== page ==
Today, the world has travelled once around the sun since your heart stopped beating. For Mark and Luc and Ash, the rest of your beloved family, your friends; every laborious step of that year has been heavy with longing for you. There will be a silvery path of salt water in the wake of Earth’s orbit, because Kellie, we cannot help but measure our grief for you in tears and time. The earth will keep on traversing that path, and every year as it passes this dreadful date, we will commemorate you. All of the special memories that each of us has. All of the beauty, and liveliness that was you. We will put down our work, our play, our every-day, and remember the way our own worlds stopped the moment we heard about you. The incomprehensible news that you were gone from us. Around the wells of sadness that opened in our hearts, we will ring wreaths of remembering.

If my hopes are real, and somewhere just beyond, your soul is living on; know that we are remembering you.  Know that you mattered to us.  Know that everything you did and said and loved and created left an indelible print in this world.  You’ll be up there wearing some gorgeous jewelled floaty kaftan. Raising a glass with some new friends and old.  Rarking it up in celestial style. We miss you Kel.

xxx

Rach

Words Fall Out

If we’re lucky, it visits us a few times before taking us away; Death.
I remember the death of our dog.  That first aching glimpse into the yawning chasm of ‘gone forever’.  And the death of a grandparent; quiet censored whisperings of adults and the hurried ushering of the children away from the coffin.  Gone forever. First one person, then a sprinkling of elderly others.  Watching the grief in my mothers eyes spill over into tears.  She didn’t usually cry.  It sent a chill of foreboding through me, seeing her mourn her own mother.  I was fourteen then, and beginning to comprehend.  Death loomed close to my imagination. An irrefutable, unescapable, cruel end and a bitter suffering.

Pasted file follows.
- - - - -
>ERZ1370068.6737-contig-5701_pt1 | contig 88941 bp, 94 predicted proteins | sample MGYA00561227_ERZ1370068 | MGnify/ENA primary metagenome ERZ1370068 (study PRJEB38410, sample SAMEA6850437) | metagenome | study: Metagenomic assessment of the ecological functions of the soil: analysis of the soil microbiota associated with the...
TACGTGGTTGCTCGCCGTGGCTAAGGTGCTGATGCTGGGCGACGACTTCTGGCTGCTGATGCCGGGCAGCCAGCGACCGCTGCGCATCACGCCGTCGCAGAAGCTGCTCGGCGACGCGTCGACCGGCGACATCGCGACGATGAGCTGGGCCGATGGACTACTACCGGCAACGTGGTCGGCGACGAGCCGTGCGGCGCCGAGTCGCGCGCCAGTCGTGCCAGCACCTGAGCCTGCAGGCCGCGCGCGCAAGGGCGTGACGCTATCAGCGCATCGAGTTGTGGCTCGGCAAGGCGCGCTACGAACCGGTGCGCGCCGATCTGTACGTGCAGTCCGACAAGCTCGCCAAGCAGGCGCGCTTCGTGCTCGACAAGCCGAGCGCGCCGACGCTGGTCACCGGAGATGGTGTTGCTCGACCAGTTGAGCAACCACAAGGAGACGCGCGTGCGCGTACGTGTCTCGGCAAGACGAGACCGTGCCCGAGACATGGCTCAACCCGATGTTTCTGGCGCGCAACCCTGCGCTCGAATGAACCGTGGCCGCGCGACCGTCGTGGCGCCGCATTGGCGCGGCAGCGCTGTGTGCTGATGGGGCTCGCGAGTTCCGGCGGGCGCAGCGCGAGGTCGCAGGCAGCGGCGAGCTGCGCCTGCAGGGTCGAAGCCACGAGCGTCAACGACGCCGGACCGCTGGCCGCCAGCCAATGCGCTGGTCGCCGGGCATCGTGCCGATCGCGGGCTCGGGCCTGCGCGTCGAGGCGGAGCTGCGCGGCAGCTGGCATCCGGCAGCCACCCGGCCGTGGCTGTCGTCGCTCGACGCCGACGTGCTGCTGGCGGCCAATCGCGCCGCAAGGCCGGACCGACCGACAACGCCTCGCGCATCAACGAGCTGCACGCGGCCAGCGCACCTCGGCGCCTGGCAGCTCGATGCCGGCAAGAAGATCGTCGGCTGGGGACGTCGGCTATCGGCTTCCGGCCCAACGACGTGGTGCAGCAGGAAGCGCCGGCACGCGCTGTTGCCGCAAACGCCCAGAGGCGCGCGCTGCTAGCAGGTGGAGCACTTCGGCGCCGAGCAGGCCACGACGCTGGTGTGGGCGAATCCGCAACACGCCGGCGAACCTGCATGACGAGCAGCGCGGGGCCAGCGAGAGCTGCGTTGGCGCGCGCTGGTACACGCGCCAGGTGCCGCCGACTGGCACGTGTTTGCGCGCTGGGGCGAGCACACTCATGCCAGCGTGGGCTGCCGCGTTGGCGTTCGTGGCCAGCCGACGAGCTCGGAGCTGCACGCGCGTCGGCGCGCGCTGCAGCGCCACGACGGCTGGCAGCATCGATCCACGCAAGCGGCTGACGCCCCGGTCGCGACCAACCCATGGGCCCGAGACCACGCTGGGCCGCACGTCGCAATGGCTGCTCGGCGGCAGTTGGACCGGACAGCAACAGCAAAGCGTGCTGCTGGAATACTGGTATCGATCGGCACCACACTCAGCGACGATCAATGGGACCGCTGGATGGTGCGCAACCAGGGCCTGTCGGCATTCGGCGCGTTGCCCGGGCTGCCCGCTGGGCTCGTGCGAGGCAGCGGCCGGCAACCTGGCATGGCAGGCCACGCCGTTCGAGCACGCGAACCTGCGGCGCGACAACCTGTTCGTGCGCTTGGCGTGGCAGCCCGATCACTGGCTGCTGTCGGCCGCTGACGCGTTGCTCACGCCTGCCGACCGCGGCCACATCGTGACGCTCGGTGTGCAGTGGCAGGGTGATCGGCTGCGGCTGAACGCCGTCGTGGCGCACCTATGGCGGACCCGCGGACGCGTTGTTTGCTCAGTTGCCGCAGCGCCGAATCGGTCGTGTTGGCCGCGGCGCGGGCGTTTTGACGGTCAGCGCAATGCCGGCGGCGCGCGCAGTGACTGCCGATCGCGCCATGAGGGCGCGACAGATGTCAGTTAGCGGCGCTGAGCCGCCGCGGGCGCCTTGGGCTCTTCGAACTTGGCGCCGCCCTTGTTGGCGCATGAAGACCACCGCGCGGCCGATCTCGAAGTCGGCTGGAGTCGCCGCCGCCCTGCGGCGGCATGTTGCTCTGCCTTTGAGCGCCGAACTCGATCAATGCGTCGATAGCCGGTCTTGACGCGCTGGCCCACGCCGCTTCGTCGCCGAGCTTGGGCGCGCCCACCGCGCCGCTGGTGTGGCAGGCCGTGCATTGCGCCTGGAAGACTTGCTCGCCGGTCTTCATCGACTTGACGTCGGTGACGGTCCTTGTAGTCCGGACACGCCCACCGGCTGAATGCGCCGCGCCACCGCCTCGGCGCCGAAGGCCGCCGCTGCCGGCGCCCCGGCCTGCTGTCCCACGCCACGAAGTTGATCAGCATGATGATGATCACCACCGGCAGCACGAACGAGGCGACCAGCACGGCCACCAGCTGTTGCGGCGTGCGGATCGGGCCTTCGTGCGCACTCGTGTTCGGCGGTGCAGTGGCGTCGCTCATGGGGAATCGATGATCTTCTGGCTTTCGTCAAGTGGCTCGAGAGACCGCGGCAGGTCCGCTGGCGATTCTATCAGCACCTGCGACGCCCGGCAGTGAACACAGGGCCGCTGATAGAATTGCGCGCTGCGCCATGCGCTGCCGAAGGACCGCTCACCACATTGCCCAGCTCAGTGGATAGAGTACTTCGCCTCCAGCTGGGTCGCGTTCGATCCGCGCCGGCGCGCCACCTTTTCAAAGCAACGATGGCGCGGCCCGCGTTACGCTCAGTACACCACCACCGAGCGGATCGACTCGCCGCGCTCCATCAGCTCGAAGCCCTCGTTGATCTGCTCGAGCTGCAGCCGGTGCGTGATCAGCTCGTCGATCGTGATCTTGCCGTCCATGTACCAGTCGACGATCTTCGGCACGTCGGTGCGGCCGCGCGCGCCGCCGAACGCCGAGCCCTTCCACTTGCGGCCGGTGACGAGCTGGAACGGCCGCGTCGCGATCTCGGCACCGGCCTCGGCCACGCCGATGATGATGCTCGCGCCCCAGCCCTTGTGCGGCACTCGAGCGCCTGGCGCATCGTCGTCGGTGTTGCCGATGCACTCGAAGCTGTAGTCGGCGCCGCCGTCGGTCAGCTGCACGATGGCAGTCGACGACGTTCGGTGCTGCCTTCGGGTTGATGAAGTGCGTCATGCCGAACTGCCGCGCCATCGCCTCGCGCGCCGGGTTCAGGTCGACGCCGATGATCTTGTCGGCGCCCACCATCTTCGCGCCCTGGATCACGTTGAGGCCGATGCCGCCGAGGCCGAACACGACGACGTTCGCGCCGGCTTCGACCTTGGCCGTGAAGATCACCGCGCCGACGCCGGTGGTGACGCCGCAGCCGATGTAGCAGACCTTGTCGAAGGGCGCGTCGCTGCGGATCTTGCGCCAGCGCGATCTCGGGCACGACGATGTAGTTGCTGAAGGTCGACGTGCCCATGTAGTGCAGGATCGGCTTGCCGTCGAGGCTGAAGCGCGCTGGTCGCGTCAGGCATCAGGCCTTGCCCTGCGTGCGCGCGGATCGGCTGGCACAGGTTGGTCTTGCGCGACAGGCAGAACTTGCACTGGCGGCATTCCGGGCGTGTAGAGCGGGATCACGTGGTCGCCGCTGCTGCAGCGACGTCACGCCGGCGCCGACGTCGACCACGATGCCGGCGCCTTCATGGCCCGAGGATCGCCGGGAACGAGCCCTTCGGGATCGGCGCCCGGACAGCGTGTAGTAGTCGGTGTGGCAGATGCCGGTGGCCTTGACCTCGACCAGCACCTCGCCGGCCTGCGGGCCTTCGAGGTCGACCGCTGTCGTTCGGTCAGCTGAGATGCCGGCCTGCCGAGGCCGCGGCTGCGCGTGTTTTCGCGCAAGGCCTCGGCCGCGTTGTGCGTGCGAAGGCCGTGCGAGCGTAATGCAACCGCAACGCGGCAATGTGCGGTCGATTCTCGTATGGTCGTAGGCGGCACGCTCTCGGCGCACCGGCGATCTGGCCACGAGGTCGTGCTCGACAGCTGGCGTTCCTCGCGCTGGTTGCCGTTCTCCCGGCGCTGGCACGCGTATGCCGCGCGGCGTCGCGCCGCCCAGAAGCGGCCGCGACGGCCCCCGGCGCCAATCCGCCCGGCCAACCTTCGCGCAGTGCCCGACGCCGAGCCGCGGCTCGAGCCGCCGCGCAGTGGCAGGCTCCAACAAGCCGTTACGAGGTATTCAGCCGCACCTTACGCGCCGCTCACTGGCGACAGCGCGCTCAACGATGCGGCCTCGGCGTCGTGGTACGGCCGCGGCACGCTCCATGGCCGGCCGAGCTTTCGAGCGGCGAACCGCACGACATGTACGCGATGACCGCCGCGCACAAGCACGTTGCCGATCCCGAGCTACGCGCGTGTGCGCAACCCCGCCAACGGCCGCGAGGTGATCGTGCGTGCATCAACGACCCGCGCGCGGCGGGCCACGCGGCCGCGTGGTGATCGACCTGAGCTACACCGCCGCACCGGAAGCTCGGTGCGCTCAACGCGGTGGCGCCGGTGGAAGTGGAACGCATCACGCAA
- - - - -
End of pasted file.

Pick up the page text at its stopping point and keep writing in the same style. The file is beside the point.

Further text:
Then, facing the shock news of a car crash, a cousin, close to my own age. Another friend too, another car. Somehow so much more tragic than losing the elderly; more personal, more real.  The horror of knowing they are gone.  Forever.  And it could just as well have been you.  You contemplate all the things that you get to still do that they don’t.  You think about the future they’ll never have.  You marvel at how the birds still sing, but they cannot.  You can’t absorb the fact that everything they were, the entirety of their being, is gone. It’s too frightening. Too close to your bones. A whisper too near to your ear.

You let the tomorrows slowly ease your mortal fears.  Time anaesthetising you from the truth.  We die.  One day that will be my funeral.  One day it will be yours.  We try to forget that immutable fact. We are expert at it.  We close our eyes and batten down the hatches.

We pretend that we will live forever.

But we won’t.

Any of us, at any moment are a hairs-breadth away from it…  why don’t we live like that is so? Why do we pretend?  Diminishing our existence by living as if there will always be a tomorrow?  Another chance? Limiting what we see and ring-fencing our hopes, saving them for another day?

Why do we do that?